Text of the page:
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Friday’s Daily Brief: violence in DR Congo, protester deaths in Iraq, human rights in Colombia, climate change conference, ‘high human cost’ of Ecuador unrest  

Violence in DR Congo Ebola hotspot leaves people ‘caught in crossfire’

Attacks on communities in an Ebola outbreak hotspot in eastern Democratic Republic of the Congo (DRC) have sparked a humanitarian crisis and threatened aid distribution, the UN said on Friday, amid reports of serious civil unrest.

Tensions in eastern Beni territory in DRC’s North Kivu province have been rising since the launch of a Government-led security operation against the Allied Democratic Forces (ADF) on 30 October, UN refugee agency (UNHCR) spokesperson Charlie Yaxley told journalists in Geneva.  

Armed groups have been targeting civilians and displaced populations in the region, killing scores of people and leaving others “caught in the crossfire”, he added. 

Full coverage here.

Iraq: UN ‘deeply concerned’ at continued protester deaths

UN chief António Guterres has expressed deep concern over reports of the continued use of live ammunition against demonstrators in Iraq.  

This has led to a rising number of deaths and injuries, Mr. Guterres said in a statement – including in the southern city of Nasiriyah.   

“The Secretary-General reiterates his call on the Iraqi authorities to exercise maximum restraint, protect the lives of demonstrators, respect the rights to freedom of expression and assembly, and swiftly to investigate all acts of violence,” said the statement, issued late Thursday evening. 

Find out more here.

UN-appointed panel urges Colombia to do more to stop human rights defender murders

A UN-appointed panel warned this week about high levels of violence against indigenous rights defenders and community leaders, linked to foreign mining companies, in Colombia.

In a review of Colombia, the Committee on the Elimination of Racial Discrimination heard that more than 704 community leaders were murdered between January 2016 and mid-2019. Last month alone, 36 indigenous people were killed.

Rapporteur Maria Moreno told the Committee that every 72 hours, a human rights defender dies in Colombia, where there are more than 100 indigenous peoples and over 60 languages. Ethnic minorities lived in remote, mineral-rich parts of the country, which brought them into conflict with major development projects, the panel heard.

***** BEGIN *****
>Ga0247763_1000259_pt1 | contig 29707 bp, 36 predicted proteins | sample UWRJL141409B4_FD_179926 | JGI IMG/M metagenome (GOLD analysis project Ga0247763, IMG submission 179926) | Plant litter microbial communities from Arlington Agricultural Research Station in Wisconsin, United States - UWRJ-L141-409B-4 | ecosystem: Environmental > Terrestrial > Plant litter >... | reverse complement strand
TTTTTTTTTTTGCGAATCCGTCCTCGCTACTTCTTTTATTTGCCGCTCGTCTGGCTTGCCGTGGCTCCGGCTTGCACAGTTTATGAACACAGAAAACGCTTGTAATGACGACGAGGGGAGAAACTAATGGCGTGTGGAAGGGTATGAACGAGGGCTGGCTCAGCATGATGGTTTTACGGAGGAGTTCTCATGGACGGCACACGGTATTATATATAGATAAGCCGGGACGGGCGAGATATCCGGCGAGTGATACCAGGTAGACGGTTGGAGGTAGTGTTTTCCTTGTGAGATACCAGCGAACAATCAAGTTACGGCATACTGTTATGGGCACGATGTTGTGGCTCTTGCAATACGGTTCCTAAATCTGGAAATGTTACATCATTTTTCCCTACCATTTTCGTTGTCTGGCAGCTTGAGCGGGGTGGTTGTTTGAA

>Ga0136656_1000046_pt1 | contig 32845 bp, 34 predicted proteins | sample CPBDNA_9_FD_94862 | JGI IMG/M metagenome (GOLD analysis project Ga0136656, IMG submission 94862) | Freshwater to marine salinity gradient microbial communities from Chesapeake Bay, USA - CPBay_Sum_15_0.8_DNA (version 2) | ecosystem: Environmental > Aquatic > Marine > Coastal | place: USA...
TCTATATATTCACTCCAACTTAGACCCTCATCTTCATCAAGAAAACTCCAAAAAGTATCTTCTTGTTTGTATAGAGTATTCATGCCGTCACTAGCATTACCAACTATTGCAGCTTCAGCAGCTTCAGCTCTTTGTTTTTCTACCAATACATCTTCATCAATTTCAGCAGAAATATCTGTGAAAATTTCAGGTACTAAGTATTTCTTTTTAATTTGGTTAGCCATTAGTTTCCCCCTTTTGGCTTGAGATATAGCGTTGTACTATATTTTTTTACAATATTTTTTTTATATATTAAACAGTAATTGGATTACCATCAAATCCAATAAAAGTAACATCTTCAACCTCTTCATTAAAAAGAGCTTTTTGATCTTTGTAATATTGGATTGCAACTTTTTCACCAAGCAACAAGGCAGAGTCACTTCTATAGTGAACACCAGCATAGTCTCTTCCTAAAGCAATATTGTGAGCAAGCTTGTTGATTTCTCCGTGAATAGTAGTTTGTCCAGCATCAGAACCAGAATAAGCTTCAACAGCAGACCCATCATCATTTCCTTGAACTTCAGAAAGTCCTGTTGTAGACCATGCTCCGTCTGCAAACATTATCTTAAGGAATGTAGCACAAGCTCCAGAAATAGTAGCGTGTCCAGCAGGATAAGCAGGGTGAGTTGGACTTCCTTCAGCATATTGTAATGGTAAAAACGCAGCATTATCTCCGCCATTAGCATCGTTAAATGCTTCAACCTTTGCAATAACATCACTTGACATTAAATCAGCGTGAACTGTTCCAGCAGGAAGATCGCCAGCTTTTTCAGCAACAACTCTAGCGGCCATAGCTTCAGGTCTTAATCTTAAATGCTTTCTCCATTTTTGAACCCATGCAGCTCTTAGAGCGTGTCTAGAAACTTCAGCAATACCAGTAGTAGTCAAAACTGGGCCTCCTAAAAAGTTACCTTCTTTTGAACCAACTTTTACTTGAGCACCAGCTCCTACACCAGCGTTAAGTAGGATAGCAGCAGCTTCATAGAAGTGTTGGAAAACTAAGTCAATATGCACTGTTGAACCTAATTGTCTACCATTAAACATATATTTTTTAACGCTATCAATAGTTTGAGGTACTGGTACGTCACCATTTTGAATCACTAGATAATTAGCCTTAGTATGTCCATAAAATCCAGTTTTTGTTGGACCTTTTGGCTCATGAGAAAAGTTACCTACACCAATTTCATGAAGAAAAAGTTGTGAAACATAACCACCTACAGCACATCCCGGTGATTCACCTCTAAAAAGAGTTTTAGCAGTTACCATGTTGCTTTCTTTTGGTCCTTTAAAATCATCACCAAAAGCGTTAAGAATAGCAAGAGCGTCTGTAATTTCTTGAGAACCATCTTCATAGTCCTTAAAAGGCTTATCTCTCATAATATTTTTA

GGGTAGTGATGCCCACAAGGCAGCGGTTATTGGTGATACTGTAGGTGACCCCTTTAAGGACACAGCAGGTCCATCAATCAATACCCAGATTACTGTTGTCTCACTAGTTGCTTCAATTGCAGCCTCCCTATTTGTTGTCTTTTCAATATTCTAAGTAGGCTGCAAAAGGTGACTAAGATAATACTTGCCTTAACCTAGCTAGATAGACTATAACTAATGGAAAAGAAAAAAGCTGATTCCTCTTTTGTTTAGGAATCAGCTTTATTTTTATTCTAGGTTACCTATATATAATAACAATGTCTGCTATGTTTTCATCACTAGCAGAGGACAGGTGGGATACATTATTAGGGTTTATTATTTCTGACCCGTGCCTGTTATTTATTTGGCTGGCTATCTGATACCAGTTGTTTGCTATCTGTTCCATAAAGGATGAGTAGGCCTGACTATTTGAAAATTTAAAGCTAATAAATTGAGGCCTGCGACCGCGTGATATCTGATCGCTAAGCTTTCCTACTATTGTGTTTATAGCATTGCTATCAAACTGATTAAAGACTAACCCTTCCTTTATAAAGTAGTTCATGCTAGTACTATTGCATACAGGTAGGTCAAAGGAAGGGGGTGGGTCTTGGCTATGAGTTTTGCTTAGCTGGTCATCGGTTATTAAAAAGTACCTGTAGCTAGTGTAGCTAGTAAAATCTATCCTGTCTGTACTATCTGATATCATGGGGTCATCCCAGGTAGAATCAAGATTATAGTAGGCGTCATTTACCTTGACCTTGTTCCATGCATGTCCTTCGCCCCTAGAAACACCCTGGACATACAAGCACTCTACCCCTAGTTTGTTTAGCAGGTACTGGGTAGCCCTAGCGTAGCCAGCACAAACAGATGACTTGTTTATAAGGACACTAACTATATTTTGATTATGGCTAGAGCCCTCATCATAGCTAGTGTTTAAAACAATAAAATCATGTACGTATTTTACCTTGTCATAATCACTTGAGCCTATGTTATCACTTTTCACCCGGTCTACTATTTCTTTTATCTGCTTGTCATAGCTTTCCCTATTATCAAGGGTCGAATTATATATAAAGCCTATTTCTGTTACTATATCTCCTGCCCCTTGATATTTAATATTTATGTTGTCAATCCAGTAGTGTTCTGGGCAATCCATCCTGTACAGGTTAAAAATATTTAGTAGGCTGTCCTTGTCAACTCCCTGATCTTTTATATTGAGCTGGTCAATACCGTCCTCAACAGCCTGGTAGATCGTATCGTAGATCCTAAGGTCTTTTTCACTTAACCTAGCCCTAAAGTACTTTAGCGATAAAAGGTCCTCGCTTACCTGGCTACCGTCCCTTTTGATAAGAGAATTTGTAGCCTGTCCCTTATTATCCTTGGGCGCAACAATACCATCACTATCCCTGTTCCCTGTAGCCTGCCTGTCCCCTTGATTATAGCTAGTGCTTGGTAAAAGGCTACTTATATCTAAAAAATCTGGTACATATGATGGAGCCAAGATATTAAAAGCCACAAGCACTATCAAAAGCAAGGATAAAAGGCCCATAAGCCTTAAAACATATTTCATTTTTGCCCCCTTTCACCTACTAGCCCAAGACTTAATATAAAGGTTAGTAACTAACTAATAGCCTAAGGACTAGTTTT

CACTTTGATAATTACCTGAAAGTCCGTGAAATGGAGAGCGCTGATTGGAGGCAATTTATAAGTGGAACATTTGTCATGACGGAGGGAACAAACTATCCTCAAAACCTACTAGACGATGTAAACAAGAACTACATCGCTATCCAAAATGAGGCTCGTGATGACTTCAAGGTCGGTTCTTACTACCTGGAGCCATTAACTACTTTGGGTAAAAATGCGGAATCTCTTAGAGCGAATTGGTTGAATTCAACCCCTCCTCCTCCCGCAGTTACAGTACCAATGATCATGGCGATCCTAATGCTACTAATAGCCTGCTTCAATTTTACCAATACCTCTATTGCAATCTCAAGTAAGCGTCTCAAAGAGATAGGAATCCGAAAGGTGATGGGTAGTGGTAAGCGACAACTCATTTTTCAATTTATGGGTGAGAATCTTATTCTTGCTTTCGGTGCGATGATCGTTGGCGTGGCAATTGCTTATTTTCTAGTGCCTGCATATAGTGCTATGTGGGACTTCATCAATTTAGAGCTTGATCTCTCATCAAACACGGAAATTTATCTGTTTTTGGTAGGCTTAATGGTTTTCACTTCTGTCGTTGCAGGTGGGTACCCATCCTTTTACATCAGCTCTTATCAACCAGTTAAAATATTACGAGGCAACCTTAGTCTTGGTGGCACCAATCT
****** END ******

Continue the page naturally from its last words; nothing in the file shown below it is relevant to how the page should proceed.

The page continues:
COP25: UN climate change conference, 5 things you need to know

Climate change is happening – the world is already 1.1°C warmer than it was at the onset of the industrial revolution, and it is already having a significant impact on the world, and on people’s lives. And if current trends persist, then global temperatures can be expected to rise by 3.4 to 3.9°C this century, which would bring wide-ranging and destructive climate impacts.

That’s the stark warning from the international community ahead of the 2019 UN Climate Change Conference, known as COP25, which gets underway in the Spanish capital, Madrid, on 2 December. So, just two months after the Secretary-General convened a major Climate Action Summit at UN Headquarters in New York, what can be expected from COP25?

Learn more in our explainer here.

UN rights chief urges dialogue to prevent conflict, create inclusive society for Ecuador

The UN High Commissioner for Human Rights, Michelle Bachelet, on Friday said the recent unrest in Ecuador “had a high human cost” and urged all actors in the country to engage in dialogue to prevent new conflicts and forge an inclusive society.

Ms. Bachelet also said that after reviewing the information she has received from a UN Office of Human Rights (OHCHR) mission dispatched to the from 21 October to 8 November, there was a need for an independent, impartial and transparent investigations into allegations of human rights violations and abuses committed during the protests from 3 to 13 October.

Our coverage here.  

Listen to or download our audio News in Brief for 29 November on SoundCloud:


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